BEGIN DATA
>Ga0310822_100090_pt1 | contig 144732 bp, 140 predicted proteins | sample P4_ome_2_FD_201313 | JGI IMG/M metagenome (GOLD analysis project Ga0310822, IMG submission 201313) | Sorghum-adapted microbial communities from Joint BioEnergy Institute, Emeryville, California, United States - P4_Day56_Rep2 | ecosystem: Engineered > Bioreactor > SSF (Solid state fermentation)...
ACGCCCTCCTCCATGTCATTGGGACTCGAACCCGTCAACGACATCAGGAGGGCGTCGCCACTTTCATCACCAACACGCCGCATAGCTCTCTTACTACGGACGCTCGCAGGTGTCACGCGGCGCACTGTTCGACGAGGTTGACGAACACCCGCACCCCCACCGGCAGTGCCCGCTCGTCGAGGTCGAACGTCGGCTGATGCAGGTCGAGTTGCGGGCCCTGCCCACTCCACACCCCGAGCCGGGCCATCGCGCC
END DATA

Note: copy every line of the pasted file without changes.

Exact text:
>Ga0310822_100090_pt1 | contig 144732 bp, 140 predicted proteins | sample P4_ome_2_FD_201313 | JGI IMG/M metagenome (GOLD analysis project Ga0310822, IMG submission 201313) | Sorghum-adapted microbial communities from Joint BioEnergy Institute, Emeryville, California, United States - P4_Day56_Rep2 | ecosystem: Engineered > Bioreactor > SSF (Solid state fermentation)...
ACGCCCTCCTCCATGTCATTGGGACTCGAACCCGTCAACGACATCAGGAGGGCGTCGCCACTTTCATCACCAACACGCCGCATAGCTCTCTTACTACGGACGCTCGCAGGTGTCACGCGGCGCACTGTTCGACGAGGTTGACGAACACCCGCACCCCCACCGGCAGTGCCCGCTCGTCGAGGTCGAACGTCGGCTGATGCAGGTCGAGTTGCGGGCCCTGCCCACTCCACACCCCGAGCCGGGCCATCGCGCC